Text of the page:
The 2004 crisis was in many ways a lost occasion for the pro-Western camp. Yushenko and Tymoshenko failed to impress a new direction to the country, and did not pursue the large scale economic reforms Ukraine badly needed. They instead relied largely on the short lived boom in global steel prices in the middle of the last decade, postponing any structural adjustment. The West, both the EU and the US, despite the strong backing for the Orange revolution in rhetorical terms coming from Western media, did not possess any strategy for the reconstruction of the Ukrainian state and economy, which could have led to its organic integration within the European economy, including some degree of energy diversification. Instead, according to WTO data, the Russian Federation remains the largest trading partner of the Ukraine, absorbing 25.7% of its export (against 24.9% for the whole EU), and making up 32.4% of its import (the EU share is 30.9%) in 2012. The US does not figure amongst the Ukraine’s major trading partners: it represents the destination of only 3% of Ukrainian exports, and the origin of less 3.4% of Kiev’s imports. Interestingly the inability of the US to offer any meaningful industrial reconstruction to its prospective allies, as in the case of the former Soviet republic of Georgia, is emerging as one the most serious limits of US foreign policy in recent decades, in contrast to the historical successful strategy of industrial reconstruction of Western Europe and Japan after the Second World War.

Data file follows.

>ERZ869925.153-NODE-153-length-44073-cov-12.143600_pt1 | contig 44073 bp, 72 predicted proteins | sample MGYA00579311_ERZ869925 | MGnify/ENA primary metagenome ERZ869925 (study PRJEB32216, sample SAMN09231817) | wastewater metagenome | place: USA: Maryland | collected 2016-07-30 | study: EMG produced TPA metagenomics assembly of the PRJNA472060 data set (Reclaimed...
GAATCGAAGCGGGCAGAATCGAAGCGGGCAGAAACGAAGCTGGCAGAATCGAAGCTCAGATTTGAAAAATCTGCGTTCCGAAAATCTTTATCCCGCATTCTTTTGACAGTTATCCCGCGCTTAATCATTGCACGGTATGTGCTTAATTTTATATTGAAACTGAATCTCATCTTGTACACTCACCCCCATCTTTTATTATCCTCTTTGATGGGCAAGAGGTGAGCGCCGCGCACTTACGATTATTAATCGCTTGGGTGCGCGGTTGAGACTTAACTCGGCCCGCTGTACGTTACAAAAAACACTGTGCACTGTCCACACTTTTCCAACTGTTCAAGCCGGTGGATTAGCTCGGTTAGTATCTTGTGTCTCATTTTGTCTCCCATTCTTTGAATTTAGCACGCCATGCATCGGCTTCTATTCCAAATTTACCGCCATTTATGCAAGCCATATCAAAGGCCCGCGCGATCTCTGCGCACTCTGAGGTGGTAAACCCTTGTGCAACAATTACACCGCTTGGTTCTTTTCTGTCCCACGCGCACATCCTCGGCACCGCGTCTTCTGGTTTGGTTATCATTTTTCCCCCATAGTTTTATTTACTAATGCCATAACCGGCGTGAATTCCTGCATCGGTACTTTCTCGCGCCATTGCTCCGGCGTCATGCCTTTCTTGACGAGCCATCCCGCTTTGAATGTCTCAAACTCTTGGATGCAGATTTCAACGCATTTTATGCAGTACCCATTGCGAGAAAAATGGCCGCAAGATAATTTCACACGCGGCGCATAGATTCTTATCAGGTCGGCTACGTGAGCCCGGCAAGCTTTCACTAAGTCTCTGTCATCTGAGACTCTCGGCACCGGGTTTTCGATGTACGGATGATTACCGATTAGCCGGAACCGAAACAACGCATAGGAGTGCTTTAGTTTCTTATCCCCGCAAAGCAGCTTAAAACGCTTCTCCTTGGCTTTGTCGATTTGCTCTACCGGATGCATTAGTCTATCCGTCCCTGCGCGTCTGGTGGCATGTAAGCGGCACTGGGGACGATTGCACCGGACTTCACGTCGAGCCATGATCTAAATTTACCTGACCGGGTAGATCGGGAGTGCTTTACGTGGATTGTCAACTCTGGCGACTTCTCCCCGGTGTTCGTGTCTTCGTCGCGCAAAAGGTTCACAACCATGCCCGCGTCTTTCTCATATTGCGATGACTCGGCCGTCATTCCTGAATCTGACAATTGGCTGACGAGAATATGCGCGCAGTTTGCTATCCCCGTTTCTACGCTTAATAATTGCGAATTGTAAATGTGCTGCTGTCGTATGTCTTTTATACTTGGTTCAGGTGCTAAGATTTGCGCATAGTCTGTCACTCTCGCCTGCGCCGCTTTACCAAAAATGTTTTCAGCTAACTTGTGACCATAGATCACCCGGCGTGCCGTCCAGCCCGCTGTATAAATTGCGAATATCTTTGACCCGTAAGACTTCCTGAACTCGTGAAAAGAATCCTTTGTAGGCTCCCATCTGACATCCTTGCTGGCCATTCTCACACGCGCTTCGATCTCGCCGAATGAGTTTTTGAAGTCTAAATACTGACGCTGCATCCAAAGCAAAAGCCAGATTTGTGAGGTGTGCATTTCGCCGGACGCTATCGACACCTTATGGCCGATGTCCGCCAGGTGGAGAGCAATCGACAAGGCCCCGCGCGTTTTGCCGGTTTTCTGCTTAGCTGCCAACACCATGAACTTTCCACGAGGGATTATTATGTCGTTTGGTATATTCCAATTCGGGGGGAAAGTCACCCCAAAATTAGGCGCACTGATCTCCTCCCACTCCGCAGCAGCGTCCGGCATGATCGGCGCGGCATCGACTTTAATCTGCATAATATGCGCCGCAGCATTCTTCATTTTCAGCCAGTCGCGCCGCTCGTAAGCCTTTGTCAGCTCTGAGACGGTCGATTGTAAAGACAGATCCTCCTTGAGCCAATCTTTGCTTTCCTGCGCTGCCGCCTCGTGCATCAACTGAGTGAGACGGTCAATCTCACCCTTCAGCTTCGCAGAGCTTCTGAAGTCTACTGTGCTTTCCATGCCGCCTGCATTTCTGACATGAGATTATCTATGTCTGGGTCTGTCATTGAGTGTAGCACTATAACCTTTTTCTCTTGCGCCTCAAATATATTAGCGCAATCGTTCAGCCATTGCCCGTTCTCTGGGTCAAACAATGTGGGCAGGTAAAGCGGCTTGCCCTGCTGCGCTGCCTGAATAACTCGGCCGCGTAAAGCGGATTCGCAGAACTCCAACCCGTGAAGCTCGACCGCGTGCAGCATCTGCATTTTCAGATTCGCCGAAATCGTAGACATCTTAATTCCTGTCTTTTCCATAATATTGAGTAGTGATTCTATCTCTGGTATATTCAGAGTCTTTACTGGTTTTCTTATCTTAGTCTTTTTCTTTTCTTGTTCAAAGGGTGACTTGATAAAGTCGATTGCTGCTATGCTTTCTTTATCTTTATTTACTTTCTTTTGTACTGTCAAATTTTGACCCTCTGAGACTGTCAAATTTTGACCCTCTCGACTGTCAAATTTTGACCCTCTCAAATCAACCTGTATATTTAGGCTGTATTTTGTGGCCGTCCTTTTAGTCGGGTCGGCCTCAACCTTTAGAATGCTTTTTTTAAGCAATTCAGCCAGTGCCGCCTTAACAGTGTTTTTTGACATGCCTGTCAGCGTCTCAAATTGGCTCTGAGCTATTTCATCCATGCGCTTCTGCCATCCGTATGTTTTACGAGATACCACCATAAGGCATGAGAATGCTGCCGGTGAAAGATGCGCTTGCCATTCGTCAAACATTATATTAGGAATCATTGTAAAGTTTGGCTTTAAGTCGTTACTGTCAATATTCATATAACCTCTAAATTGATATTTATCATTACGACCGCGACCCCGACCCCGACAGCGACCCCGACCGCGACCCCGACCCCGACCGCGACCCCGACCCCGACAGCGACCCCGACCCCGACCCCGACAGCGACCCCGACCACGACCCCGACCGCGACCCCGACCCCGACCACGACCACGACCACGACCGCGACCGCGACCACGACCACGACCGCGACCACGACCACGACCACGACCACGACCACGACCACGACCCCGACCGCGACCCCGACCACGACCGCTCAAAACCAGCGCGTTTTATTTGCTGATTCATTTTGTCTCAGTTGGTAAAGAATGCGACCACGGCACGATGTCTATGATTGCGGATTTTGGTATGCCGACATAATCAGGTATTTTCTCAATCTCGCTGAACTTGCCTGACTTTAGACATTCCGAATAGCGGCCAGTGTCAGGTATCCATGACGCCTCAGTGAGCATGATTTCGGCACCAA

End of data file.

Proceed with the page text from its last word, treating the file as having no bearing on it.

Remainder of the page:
The current crisis has been triggered by the convergence of a series of factors. First, the Ukrainian state is again on the verge of bankruptcy. This has offered the chance for external forces to assert again their influence, even to the point – as witnessed in recent months – of open and direct intervention. The Ukraine could have continued its precarious existence only if the westward pull by the US and the EU, and the eastward pull by Russia, stayed below a certain degree of intensity, and without resorting to open violations of the constitutional architecture. Main political figures of the pre-crisis era and main political parties (Yulia Tymoshenko and Viktor Yanukovich, Tymoshenko’s bloc and the Party of Regions) were acutely aware of this, and of how the Ukraine could only survive between the two poles, without openly siding with Russia, in which case it would have faced the secession of the Western regions, or with the West, in which case it would have lost, as it is happening, the East, the South, and Crimea (i.e. about 40% of the country). Paradoxically then, Yanukovich, despite the corruption of the political elite whereof he was an expression, and his inadequate political skills, far from being a Russian “puppet”, as often portrayed by the Western press, was indeed one of the few leaders acting for the preservation of the Ukrainian statehood.